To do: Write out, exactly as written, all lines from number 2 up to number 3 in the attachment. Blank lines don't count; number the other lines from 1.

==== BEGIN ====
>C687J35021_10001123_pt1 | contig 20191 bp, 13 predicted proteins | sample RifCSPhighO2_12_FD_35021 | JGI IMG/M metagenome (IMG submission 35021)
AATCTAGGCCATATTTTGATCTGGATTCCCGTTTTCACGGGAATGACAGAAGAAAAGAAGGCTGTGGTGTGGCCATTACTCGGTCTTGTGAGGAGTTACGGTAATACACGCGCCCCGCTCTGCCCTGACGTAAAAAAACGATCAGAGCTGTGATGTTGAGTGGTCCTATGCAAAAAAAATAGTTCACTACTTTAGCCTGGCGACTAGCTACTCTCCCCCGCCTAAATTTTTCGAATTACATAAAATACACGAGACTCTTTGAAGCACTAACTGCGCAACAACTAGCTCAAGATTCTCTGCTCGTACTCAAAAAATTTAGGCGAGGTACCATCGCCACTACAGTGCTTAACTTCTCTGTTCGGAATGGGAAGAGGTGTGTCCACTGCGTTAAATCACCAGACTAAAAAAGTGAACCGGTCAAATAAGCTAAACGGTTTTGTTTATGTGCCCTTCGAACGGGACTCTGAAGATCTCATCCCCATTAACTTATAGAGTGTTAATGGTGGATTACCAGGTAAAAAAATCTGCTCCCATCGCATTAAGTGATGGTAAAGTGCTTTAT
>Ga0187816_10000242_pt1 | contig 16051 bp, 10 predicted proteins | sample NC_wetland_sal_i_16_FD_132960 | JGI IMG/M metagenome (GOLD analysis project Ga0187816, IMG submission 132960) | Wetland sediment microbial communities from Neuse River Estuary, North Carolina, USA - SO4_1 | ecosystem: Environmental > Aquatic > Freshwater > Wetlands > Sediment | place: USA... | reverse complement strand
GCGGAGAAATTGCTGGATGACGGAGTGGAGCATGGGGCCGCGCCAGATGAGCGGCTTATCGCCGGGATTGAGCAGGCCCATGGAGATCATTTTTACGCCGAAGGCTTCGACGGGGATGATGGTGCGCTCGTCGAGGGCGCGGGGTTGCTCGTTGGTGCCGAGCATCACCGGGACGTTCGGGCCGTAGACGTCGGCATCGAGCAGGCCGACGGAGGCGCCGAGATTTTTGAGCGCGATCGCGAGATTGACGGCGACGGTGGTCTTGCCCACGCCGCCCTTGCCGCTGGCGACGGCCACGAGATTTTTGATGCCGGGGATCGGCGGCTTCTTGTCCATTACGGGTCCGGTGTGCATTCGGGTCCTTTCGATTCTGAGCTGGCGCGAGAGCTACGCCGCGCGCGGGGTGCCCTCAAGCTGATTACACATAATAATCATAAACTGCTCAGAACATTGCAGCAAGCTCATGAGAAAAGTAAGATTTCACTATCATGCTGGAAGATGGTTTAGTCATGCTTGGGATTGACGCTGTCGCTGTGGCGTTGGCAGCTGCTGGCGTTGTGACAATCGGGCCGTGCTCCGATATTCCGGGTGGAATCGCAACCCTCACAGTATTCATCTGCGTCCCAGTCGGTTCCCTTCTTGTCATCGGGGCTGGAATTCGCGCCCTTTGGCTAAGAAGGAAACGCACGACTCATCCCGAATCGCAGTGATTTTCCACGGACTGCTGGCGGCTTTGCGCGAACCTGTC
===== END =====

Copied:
AATCTAGGCCATATTTTGATCTGGATTCCCGTTTTCACGGGAATGACAGAAGAAAAGAAGGCTGTGGTGTGGCCATTACTCGGTCTTGTGAGGAGTTACGGTAATACACGCGCCCCGCTCTGCCCTGACGTAAAAAAACGATCAGAGCTGTGATGTTGAGTGGTCCTATGCAAAAAAAATAGTTCACTACTTTAGCCTGGCGACTAGCTACTCTCCCCCGCCTAAATTTTTCGAATTACATAAAATACACGAGACTCTTTGAAGCACTAACTGCGCAACAACTAGCTCAAGATTCTCTGCTCGTACTCAAAAAATTTAGGCGAGGTACCATCGCCACTACAGTGCTTAACTTCTCTGTTCGGAATGGGAAGAGGTGTGTCCACTGCGTTAAATCACCAGACTAAAAAAGTGAACCGGTCAAATAAGCTAAACGGTTTTGTTTATGTGCCCTTCGAACGGGACTCTGAAGATCTCATCCCCATTAACTTATAGAGTGTTAATGGTGGATTACCAGGTAAAAAAATCTGCTCCCATCGCATTAAGTGATGGTAAAGTGCTTTAT
>Ga0187816_10000242_pt1 | contig 16051 bp, 10 predicted proteins | sample NC_wetland_sal_i_16_FD_132960 | JGI IMG/M metagenome (GOLD analysis project Ga0187816, IMG submission 132960) | Wetland sediment microbial communities from Neuse River Estuary, North Carolina, USA - SO4_1 | ecosystem: Environmental > Aquatic > Freshwater > Wetlands > Sediment | place: USA... | reverse complement strand